Hotel operators looking into Dubai World Central

Hotel operators are eyeing expansion opportunities at Dubai World Central, the planned city surrounding Al Maktoum International Airport.

Abu Dhabi-based Rotana expects to manage about four properties with a total of 1,000 rooms near DWC by 2020, said Omer Kaddouri, the president and chief executive of Rotana Hotel Management. Of these, the first can come online as early as 2016 along with a property in Dubai Investments Park.

“There are little signs of construction right now [at the place], but it will start happening now and they have five years to go,” he said. “And you know what can happen in five years in Dubai.”


DWC, which covers an area of 145 square kilometres, is designed to accommodate a population of 1 million and host residential, retail, healthcare, education and hospitality sectors.

DWC will also host the Expo 2020.

Yesterday, Dubai Airports said expansion work at the existing passenger terminal at Al Maktoum International will start later this year and will complete by the first quarter of 2017. It will boost the current capacity to 26 million passengers a year from 6 million currently.

“With traffic growth continuing at a rapid pace, the expansion of the current facility at DWC will help us accommodate future demand while the construction of the US$32 billion programme is in progress,” said Paul Griffiths, the chief executive of Dubai Airports.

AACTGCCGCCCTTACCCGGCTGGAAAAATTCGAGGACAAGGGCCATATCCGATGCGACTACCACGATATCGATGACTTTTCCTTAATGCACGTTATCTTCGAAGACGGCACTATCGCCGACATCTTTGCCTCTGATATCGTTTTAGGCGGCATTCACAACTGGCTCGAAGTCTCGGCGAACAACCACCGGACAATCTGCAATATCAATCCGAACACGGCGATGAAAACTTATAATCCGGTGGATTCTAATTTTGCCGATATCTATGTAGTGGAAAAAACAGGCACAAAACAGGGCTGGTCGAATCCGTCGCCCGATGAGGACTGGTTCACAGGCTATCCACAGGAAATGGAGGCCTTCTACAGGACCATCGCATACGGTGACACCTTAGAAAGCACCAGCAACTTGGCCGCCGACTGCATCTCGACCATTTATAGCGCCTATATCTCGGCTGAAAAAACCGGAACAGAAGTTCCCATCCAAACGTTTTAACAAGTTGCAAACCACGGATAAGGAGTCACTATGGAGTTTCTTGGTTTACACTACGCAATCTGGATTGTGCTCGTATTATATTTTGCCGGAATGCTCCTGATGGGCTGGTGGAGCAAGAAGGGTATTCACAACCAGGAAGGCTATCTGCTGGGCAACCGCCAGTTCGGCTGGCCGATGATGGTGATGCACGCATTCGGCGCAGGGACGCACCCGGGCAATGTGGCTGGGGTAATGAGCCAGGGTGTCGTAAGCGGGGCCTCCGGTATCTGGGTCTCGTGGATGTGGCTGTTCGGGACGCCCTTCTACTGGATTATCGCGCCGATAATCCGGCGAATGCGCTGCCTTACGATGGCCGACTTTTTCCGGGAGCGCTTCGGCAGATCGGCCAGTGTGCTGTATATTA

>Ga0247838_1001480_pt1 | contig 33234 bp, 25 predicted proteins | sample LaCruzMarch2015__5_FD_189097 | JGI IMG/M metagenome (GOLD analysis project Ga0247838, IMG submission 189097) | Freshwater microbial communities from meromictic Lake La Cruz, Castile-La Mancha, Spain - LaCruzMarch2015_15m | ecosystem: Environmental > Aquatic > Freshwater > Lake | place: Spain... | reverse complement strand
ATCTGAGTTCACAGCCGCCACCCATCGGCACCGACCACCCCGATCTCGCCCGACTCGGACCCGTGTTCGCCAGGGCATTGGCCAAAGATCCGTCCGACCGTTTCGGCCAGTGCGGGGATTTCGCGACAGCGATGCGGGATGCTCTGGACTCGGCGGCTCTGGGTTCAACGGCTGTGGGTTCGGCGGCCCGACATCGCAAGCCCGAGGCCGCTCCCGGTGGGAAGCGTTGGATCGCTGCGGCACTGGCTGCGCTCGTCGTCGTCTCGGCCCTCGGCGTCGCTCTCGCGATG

When fully operational by the end of the next decade, it will be the world’s largest airport, capable of handling more than 200 million passengers a year.

The Swiss operator Mövenpick Hotels and Resorts, which runs six five-star properties in the UAE, is also eyeing opportunities near DWC.

“That airport will expand rapidly with theme parks nearby and Dubai is a place where you can put in a lot of hotels,” said Andreas Mattmüller, the chief operating officer at Mövenpick Hotels and Resorts for the Middle East and Asia.

Mövenpick is building a 250-room hotel near Dubai Knowledge Village which is expected to come on stream by the third quarter of 2017.

Separately, a senior DWC executive said that the area is set to become a destination of choice for businesses to set up global and regional headquarters.

“DWC is quickly evolving into a self-sustained, futuristic city it is meant to become,” said Paolo Serra, the vice president at DWC’s Business Park.

“By 2020, there will be powerful business and industry synergies operational between DWC, the Al Maktoum International Airport – which will become the world’s largest airport when complete – and the Jebel Ali Port.”

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